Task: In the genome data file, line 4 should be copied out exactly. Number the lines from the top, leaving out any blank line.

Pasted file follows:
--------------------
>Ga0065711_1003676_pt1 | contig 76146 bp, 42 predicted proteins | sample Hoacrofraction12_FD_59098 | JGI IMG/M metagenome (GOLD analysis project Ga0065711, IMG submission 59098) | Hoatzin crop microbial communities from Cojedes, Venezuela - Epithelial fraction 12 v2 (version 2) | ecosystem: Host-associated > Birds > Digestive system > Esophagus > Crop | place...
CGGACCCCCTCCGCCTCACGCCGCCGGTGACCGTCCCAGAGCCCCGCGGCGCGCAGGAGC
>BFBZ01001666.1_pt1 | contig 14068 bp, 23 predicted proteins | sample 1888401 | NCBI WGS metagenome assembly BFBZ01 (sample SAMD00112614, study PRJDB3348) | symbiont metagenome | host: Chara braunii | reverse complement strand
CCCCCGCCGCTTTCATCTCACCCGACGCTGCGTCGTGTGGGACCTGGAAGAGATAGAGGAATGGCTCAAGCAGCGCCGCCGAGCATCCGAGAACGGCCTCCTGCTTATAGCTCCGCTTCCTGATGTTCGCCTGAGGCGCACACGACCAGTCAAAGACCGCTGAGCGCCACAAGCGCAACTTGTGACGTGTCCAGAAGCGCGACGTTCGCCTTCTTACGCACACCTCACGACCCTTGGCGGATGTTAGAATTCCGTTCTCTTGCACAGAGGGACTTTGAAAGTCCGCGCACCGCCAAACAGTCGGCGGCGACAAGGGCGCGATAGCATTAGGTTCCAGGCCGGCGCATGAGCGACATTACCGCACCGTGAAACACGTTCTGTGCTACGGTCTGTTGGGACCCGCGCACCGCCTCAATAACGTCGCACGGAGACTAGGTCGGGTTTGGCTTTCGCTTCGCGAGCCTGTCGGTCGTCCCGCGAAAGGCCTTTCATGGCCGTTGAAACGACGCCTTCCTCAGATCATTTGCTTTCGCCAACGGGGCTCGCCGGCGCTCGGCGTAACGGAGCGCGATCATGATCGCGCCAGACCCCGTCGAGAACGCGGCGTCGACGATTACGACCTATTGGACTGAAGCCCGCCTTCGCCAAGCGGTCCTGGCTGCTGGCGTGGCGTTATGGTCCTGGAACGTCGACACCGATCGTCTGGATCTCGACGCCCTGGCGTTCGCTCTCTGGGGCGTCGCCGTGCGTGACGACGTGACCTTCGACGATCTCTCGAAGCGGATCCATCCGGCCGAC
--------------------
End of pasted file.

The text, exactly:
CCCCCGCCGCTTTCATCTCACCCGACGCTGCGTCGTGTGGGACCTGGAAGAGATAGAGGAATGGCTCAAGCAGCGCCGCCGAGCATCCGAGAACGGCCTCCTGCTTATAGCTCCGCTTCCTGATGTTCGCCTGAGGCGCACACGACCAGTCAAAGACCGCTGAGCGCCACAAGCGCAACTTGTGACGTGTCCAGAAGCGCGACGTTCGCCTTCTTACGCACACCTCACGACCCTTGGCGGATGTTAGAATTCCGTTCTCTTGCACAGAGGGACTTTGAAAGTCCGCGCACCGCCAAACAGTCGGCGGCGACAAGGGCGCGATAGCATTAGGTTCCAGGCCGGCGCATGAGCGACATTACCGCACCGTGAAACACGTTCTGTGCTACGGTCTGTTGGGACCCGCGCACCGCCTCAATAACGTCGCACGGAGACTAGGTCGGGTTTGGCTTTCGCTTCGCGAGCCTGTCGGTCGTCCCGCGAAAGGCCTTTCATGGCCGTTGAAACGACGCCTTCCTCAGATCATTTGCTTTCGCCAACGGGGCTCGCCGGCGCTCGGCGTAACGGAGCGCGATCATGATCGCGCCAGACCCCGTCGAGAACGCGGCGTCGACGATTACGACCTATTGGACTGAAGCCCGCCTTCGCCAAGCGGTCCTGGCTGCTGGCGTGGCGTTATGGTCCTGGAACGTCGACACCGATCGTCTGGATCTCGACGCCCTGGCGTTCGCTCTCTGGGGCGTCGCCGTGCGTGACGACGTGACCTTCGACGATCTCTCGAAGCGGATCCATCCGGCCGAC